Tinder has become the 21st century alternative to hitting up a stranger at the bar and grabbing a drink together. The dating app has made things simpler and even sexier by allowing us to swipe left (meaning no thanks) or to the right (yes, please) on potential matches without having to deal with face-to-face rejection. However, there's a caveat to the swiping craze — one too many left swipes can lead to a more negative perception of body image and lower self-esteem, according to a study presented at the annual convention of the American Psychological Association in Denver, Colo.
"Tinder users reported having lower levels of satisfaction with their faces and bodies and having lower levels of self-worth than the men and women who did not use Tinder," said Jessica Strübel, study author from the University of North Texas, in a statement.
Strübel, along with Trent Petrie, PhD, also of the University of North Texas, and colleagues asked a group of 1,300 mostly college kids to rate how they generally felt about themselves through questionnaires and self-reports. Questions like “How satisfied are you with your thighs?” and “How likely are you to make physical comparisons to others?” gave researchers insight into users’ perception of their body image and self esteem.
Strübel and her colleagues were fascinated by the results because men, not women, who used the app had the lowest levels of self-esteem. Gender usually plays a role in how men and women respond to these types of questionnaires. Women usually feel the worst about themselves, but men were more likely to experience poorer self-esteem.
The researchers speculate this is because more men than women use Tinder. Typically, men are more likely to swipe right than women. So simply saying “yes” with the flick of a finger leads to the likelihood of higher rejection rates. Previous research has found men like to send a lot of messages or swipe right to attractive female users, but they don’t get a lot of responses because they are more focused on their own interests, and are oblivious of their attractiveness to potential dates.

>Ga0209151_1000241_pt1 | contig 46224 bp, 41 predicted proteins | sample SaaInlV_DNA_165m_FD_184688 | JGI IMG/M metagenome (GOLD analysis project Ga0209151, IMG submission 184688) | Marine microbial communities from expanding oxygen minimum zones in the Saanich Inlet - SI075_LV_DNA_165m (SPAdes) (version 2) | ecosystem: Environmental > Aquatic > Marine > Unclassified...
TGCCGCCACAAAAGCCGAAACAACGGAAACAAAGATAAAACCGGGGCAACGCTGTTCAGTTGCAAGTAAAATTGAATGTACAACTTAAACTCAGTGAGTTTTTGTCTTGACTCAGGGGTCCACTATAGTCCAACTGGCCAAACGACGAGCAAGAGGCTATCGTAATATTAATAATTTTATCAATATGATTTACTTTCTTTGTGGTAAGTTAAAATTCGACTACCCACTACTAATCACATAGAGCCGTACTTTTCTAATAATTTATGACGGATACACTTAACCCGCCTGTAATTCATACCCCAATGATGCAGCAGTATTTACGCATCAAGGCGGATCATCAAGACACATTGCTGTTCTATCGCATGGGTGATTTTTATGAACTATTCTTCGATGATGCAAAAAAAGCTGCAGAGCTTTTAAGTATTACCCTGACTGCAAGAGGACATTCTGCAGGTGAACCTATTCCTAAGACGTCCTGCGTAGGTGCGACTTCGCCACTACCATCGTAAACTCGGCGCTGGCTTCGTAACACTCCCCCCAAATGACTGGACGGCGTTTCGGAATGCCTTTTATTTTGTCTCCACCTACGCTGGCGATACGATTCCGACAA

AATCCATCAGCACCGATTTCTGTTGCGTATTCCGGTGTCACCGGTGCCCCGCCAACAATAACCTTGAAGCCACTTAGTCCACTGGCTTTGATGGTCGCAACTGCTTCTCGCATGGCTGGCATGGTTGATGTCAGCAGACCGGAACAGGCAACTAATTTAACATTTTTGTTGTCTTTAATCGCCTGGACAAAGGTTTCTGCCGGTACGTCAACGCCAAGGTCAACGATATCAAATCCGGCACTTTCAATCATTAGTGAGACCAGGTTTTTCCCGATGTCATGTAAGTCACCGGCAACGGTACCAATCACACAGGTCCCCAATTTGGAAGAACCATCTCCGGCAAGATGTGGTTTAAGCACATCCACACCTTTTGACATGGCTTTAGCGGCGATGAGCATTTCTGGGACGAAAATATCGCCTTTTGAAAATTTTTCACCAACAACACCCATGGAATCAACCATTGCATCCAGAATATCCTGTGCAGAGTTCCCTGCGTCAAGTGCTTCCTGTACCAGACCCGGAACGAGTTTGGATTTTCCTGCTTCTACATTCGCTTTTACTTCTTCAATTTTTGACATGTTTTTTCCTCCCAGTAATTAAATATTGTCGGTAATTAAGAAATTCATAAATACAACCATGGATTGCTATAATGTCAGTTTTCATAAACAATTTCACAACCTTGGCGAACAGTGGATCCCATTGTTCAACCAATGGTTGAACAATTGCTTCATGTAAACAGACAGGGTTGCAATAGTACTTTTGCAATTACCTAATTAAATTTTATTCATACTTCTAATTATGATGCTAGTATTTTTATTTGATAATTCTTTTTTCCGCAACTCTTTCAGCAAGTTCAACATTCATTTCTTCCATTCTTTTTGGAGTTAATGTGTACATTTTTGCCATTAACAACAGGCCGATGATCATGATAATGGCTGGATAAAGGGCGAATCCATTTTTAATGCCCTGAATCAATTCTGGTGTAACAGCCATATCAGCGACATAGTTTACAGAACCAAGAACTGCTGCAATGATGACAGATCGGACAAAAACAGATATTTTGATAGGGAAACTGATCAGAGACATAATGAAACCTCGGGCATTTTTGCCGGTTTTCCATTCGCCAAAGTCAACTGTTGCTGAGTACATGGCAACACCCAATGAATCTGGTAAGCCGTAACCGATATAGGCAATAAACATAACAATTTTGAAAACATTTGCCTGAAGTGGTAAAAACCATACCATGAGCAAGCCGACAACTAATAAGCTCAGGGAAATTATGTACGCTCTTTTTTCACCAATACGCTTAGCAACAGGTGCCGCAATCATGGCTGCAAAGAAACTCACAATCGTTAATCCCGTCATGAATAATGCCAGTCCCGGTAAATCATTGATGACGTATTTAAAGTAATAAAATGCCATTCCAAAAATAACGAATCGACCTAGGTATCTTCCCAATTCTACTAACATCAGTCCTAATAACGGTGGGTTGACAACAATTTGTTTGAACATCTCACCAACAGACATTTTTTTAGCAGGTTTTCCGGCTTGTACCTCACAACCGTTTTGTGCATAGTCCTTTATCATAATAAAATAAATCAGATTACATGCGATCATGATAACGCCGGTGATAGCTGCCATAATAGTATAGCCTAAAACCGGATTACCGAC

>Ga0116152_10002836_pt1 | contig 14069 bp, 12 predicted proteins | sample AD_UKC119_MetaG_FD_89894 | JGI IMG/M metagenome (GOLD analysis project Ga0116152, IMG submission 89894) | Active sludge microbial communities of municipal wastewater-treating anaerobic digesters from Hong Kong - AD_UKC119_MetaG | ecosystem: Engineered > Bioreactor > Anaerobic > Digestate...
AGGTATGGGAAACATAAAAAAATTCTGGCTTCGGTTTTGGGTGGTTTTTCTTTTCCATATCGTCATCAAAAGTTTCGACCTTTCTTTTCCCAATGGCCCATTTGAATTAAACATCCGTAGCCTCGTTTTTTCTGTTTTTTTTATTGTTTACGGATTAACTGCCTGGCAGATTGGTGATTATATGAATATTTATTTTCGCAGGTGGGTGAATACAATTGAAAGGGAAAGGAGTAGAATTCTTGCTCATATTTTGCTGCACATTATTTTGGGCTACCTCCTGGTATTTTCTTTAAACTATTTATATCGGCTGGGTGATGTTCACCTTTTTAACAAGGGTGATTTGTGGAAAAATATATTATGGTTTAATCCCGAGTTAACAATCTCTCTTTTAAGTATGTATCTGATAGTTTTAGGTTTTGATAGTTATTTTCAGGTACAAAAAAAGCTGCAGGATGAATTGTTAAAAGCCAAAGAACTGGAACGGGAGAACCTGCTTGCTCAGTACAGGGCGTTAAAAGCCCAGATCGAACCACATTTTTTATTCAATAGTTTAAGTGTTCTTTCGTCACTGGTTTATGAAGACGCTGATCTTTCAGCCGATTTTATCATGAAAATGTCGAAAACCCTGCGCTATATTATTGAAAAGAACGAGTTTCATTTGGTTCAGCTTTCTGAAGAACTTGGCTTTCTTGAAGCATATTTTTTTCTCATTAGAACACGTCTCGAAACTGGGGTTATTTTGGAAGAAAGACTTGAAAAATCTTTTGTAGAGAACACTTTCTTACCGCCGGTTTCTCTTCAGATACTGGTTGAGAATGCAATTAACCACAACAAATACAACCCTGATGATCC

On Tinder, men are being placed in a position that women often find themselves in, especially in the dating scene. Now, men are being evaluated and analyzed whether or not they have the qualities to be someone’s potential match. Dating apps like Tinder have evened the playing field — at least when it comes to online dating.
Being active on social media, including dating apps, regardless of gender, is linked to body dissatisfaction, body shame, body monitoring, and internalizing societal expectations of beauty. It also lends itself to comparing ourselves physically to others. It can even lead us to question our own self worth.
Tinder users should apply the adage, “it’s not me, it’s you”, when they get a left swipe.
Source: Strubel J and Petrie TA. Love me Tinder: Body image and Psychosocial Functioning Among Men and Women. Annual convention of the American Psychological Association. 2016.